Who Chose the Gospels?

Probing the Great Gospel Conspiracy


C. E. Hill. Who Chose the Gospels? Probing the Great Gospel Conspiracy.
Oxford: Oxford University Press, 2010.

In Who Chose the Gospels? Probing the Great Gospel Conspiracy, C. E. Hill, professor of New Testament at Reformed Theological Seminary in Orlando, challenges the seemingly pervasive view in scholarship that it was not until the fourth century, when Christian “orthodoxy” began to be firmly entrenched, that the four canonical Gospels of Matthew, Mark, Luke, and John were selected by the church and raised to a status above all other competing Gospels. Hill argues that while this paradigm has become increasingly widespread in scholarship and is often propagated by the media or in popular culture (as in Dan Brown’s The Da Vinci Code) because it presupposes conspiracies and cover-ups by the early church, it is flawed and belies the actual evidence. Hill argues that when one looks at the evidence for the use of the four Gospels, it is clear that Matthew, Mark, Luke, and John had already achieved an unrivaled position of prominence among early Christian texts prior to the fourth century. Consequently, their inclusion in the New Testament canon was not the result of ecclesiastical politics or the impostion of emerging Christian orthodoxy but simply the natural end of a process.

To establish this claim, Hill systematically marshals a diverse array of evidence that ranges from the use of various Gospels as they are borne out in the papyri from the second and third centuries to the evidence supplied by different Christian authors for the use of the four canonical Gospels in the same period. Throughout his investigation, Hill engages contemporary scholarship, and it is clear from the start that he is addressing (and trying to refute) scholarship from the likes of Bart Ehrman, James M. Robinson, Robert W. Funk, Elaine Pagels, and Helmut Koester, who have all argued in various forms that the four canonical Gospels did not attain a status of supremacy until the fourth century. Though the book is primarily written for a general audience and is not overly technical, it is neither superficial nor sensational and makes some genuine contributions to the ongoing debate over the status of the four canonical Gospels in the period before the fourth century.

In chapter 1, “The Proof Is in the Papyri,” Hill surveys the extant papyrological remains from the second and third centuries to determine what they might reveal about which Gospels Christians were reading. This investigation is prompted in part by a statement of James M. Robinson (quoted on page 10), who asserts that in the second century, “Gospels that were later to lose out, as non-canonical, were about as common as Gospels that were later to win out, as canonical.” Through a detailed examination of the papyri, Hill contests this claim by showing that the extant papyrological remains reveal that, in the second century, fragments belonging to canonical Gospels currently outnumber those belonging to noncanonical Gospels by a ratio of 7 to 2. While admitting that precise dating of manuscripts is difficult and allowing for the possibility that some dates may be off, Hill also includes fragments currently dated to the early third century; however, the evidence is still markedly in favor of the canonical Gospels by a ratio of 13 to 5. Raw counting of manuscripts is not necessarily sensitive to the breadth or depth of meaning placed on various texts by early Christians. Yet Hill points out (23–25) that these numbers are especially significant because Egypt, where all these fragments were found, was noted for its heterodoxy in the second century, so it is possible that if fragments from a broader geographic region could be surveyed, then the ratio in favor of the use of canonical to noncanonical Gospels might be even larger in the second century.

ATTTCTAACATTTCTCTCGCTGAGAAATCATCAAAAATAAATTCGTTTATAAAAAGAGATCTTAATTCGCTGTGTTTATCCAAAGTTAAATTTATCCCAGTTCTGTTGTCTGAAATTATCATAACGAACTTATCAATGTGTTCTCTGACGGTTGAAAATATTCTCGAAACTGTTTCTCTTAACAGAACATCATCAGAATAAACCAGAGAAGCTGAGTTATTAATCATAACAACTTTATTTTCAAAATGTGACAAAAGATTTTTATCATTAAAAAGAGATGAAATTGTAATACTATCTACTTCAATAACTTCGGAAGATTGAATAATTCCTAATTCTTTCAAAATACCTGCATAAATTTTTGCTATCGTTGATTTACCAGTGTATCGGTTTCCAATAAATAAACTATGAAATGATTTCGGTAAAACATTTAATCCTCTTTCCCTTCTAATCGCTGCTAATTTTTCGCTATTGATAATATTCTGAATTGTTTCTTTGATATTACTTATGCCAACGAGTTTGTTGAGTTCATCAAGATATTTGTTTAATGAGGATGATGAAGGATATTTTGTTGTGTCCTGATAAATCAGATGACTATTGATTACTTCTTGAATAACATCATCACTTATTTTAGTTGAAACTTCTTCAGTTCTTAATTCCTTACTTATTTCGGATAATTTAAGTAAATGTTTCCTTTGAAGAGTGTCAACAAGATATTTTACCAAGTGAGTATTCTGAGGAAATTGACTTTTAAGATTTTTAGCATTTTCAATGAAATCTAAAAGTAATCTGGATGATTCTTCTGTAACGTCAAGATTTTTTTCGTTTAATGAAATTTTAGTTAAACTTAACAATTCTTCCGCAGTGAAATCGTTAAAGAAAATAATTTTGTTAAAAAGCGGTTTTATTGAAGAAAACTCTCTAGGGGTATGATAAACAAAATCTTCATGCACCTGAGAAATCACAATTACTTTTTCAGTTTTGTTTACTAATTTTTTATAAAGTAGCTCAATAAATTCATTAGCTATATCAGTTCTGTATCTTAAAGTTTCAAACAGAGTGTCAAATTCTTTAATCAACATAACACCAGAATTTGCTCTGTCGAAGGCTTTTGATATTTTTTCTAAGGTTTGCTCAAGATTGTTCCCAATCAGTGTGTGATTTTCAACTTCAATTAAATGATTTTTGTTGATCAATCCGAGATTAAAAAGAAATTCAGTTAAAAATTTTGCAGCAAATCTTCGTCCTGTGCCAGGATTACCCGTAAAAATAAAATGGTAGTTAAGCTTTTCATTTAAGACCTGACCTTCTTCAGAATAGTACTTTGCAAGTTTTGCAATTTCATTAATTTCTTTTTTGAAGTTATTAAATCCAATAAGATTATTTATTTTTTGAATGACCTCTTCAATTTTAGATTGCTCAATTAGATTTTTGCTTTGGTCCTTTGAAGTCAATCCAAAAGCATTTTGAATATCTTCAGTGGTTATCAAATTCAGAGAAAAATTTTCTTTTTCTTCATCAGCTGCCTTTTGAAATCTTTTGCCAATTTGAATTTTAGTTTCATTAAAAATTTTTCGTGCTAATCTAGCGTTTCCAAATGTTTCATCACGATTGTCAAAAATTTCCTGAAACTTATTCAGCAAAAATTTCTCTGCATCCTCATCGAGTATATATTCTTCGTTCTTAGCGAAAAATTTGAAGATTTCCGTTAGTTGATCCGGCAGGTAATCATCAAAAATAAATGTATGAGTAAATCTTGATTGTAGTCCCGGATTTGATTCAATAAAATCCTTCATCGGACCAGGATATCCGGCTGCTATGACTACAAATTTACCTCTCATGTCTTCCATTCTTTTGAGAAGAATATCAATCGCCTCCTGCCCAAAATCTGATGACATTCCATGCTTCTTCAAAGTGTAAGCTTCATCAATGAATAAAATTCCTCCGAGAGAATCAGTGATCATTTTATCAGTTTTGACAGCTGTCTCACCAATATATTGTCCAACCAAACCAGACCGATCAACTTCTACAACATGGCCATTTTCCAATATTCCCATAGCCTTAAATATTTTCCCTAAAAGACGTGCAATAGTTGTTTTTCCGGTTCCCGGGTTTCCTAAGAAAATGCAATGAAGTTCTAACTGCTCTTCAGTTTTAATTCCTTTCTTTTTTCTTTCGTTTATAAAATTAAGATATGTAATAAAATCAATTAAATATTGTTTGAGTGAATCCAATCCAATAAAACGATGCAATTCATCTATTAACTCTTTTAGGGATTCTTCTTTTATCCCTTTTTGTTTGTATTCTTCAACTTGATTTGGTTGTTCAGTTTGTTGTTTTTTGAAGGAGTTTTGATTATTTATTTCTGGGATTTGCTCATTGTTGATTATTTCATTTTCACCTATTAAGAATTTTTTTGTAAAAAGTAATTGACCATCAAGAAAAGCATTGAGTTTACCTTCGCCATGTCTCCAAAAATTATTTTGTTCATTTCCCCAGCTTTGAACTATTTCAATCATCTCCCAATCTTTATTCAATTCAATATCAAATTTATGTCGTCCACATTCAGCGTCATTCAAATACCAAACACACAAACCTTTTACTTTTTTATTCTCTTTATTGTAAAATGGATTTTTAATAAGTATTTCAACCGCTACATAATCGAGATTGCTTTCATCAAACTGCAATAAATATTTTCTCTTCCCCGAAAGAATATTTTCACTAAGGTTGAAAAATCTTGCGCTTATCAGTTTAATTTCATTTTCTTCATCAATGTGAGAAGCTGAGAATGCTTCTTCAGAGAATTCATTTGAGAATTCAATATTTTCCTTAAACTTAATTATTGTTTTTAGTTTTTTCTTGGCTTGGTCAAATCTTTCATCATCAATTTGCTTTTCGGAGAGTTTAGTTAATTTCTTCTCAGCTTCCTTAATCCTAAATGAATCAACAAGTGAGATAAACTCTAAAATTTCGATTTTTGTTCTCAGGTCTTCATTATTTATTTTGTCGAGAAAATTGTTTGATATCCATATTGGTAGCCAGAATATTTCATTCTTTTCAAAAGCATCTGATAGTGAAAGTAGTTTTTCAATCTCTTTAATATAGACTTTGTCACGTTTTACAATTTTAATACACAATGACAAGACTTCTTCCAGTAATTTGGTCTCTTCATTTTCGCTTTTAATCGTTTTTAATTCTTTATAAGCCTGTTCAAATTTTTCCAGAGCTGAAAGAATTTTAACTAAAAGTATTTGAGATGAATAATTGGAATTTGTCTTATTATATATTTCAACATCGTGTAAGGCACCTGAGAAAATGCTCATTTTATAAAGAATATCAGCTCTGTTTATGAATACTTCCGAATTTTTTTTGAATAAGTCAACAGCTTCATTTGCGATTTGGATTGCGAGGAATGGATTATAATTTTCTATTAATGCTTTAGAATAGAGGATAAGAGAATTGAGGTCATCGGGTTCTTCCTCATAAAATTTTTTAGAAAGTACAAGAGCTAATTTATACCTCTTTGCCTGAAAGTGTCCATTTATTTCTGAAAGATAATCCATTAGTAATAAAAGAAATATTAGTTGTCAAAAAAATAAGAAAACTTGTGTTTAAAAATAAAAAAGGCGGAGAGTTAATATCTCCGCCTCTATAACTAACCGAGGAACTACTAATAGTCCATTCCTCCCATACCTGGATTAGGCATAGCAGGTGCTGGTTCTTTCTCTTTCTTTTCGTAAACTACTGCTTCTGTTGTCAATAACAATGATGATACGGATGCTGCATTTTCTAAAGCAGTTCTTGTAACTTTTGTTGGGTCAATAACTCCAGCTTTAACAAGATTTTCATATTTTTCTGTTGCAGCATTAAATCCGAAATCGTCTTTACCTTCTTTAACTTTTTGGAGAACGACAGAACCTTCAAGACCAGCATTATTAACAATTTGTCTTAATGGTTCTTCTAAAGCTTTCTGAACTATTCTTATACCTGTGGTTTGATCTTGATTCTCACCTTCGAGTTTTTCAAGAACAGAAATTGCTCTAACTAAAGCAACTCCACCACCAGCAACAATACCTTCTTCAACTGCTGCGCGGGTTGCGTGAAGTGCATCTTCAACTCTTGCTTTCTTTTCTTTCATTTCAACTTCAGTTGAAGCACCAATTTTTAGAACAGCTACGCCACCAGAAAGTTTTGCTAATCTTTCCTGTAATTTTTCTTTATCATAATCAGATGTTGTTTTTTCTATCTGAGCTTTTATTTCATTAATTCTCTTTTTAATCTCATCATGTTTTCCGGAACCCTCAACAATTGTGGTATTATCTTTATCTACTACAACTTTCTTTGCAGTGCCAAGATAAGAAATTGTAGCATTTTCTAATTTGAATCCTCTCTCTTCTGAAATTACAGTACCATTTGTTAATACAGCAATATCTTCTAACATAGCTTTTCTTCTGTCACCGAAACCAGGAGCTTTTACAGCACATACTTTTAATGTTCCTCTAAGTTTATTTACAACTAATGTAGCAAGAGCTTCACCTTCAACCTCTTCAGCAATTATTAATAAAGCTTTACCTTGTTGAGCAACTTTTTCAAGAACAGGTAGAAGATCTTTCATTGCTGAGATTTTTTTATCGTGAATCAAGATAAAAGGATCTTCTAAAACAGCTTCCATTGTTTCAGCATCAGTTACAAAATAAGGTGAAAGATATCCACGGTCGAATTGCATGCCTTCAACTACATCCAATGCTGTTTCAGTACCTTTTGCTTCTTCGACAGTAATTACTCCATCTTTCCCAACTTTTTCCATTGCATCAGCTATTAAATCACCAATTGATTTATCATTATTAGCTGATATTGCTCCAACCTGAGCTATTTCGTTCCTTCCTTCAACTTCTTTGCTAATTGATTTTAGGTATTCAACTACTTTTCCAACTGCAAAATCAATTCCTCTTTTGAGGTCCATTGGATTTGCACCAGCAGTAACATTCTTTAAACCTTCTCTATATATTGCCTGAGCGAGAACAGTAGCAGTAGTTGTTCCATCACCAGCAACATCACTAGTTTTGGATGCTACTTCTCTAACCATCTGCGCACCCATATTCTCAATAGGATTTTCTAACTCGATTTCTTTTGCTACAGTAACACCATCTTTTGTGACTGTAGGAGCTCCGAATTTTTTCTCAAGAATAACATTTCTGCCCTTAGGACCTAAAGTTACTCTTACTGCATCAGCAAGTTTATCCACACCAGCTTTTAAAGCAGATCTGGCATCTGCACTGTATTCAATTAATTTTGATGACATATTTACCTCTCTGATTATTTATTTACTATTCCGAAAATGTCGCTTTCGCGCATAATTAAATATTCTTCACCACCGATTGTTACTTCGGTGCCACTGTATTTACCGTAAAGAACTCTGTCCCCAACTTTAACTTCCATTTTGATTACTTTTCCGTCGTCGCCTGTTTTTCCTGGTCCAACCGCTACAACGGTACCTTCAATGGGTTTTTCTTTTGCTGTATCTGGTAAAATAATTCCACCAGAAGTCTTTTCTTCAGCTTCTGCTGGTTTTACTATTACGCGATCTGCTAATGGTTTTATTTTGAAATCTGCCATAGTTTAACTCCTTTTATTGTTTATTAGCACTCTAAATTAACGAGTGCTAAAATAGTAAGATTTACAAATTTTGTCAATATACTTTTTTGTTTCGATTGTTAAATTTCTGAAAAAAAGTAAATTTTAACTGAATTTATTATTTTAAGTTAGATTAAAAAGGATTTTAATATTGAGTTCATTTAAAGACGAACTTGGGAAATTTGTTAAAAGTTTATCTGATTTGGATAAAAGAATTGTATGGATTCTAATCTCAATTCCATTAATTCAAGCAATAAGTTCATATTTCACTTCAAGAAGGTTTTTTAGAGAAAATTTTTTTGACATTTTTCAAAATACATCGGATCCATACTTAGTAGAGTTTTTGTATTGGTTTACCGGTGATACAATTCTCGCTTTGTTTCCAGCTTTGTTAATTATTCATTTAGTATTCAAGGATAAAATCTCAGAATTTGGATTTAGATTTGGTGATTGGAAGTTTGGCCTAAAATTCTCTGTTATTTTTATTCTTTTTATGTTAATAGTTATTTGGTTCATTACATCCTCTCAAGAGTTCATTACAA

Here Hill creates a useful analogy that will certainly catch the attention of any LDS reader. To graphically articulate the significance of these statistics for the nonspecialist, Hill asks the reader to imagine that at some point in the future, the United States is completely wiped out by a disaster and the only archaeological remains available for analysis are in Salt Lake City. If these archaeologists believe that Salt Lake City is normative for the rest of the United States and find a number of fragments of the Book of Mormon, they would conclude that the Book of Mormon was just as popular as the Bible in the United States as a whole. Hill argues that we would certainly be right to question their conclusion. The point of this analogy is to show that Egypt (apparently like Salt Lake City) represents somewhat of an aberration—the evidence produced by it cannot be generalized and automatically applied to other regions. Hill is not trying to overtly attack either Mormonism or the Book of Mormon, but it is difficult not to interpret this analogy as a subtle jab at Mormonism since Hill implicitly associates “heterodox” forms of Christianity in the second century with Mormonism and heterodox Gospels with the Book of Mormon.

In chapters 2 and 3, Hill examines the role that Irenaeus (circa AD 130–200), an early church father from Lugdunum (Roman city in Gaul, modern-­day Lyon), played in promoting the canonical Gospels in the second century since he is the first Christian author to unambiguously refer to the fourfold Gospel collection (Matthew, Mark, Luke, and John). For Irenaues, there were only four authoritative Gospels, and Hill convincingly shows that on this point Irenaeus was no innovator but was merely transmitting an established tradition that preceded him. Hill also argues, against any would-be conspiracy theorist, that no second-century church father like Irenaeus had the power to impose his fourfold Gospel collection widely and would have hardly had the power to seek out and burn different Gospels (58–62). Additionally, Hill argues that Irenaeus was not alone in adhering to the four canonical Gospels. Later Christian writers like Hippolytus (circa AD 170–236), Origen (circa AD 185–254), Dionysius (died circa AD 264), and Cyprian (died AD 258) also adhered to the four-Gospel canon to the exclusion of other Gospels.

In chapter 4, wittily titled “Irenaeus’ ‘Co-Conspirators’: A Teacher, a Preacher, and a Canon-List Maker,” Hill examines the evidence provided by Clement of Alexandria (circa AD 150–215), Serapion (died circa AD 211), and the Muratorian Canon (late second century AD) to see what they collectively reveal about the status of the four canonical Gospels at the end of the second century. During his survey of Clement, Hill points out that while Clement makes reference to noncanonical Gospels, such as the Gospel of the Egyptians, he never refers to the Gospel of Thomas, the Gospel of Peter, or the Gospel of Judas. Also, Clement overwhelmingly prefers the canonical Gospels, as is evidenced by the number of times he references them in his writings: Matthew, 757 references; Mark, 182 references; Luke, 402 references; John, 331 references; and noncanonical Gospels (total), 14 references. Furthermore, Hill notes that when Clement discusses the Gospels “that have been handed down to us” (73), he mentions only Matthew, Mark, Luke, and John. In his examination of Serapion, Hill makes the point that Serapion, and a number of other early Christians, believed that the Gospel of Peter was a forgery that lacked apostolic authority and was not one of the Gospels that was “received by tradition,” as the four canonical Gospels had been (89). At the end of the chapter, Hill briefly discusses the Muratorian Canon because it seems to list the four canonicals Gospels as the ones preferred by at least one early church.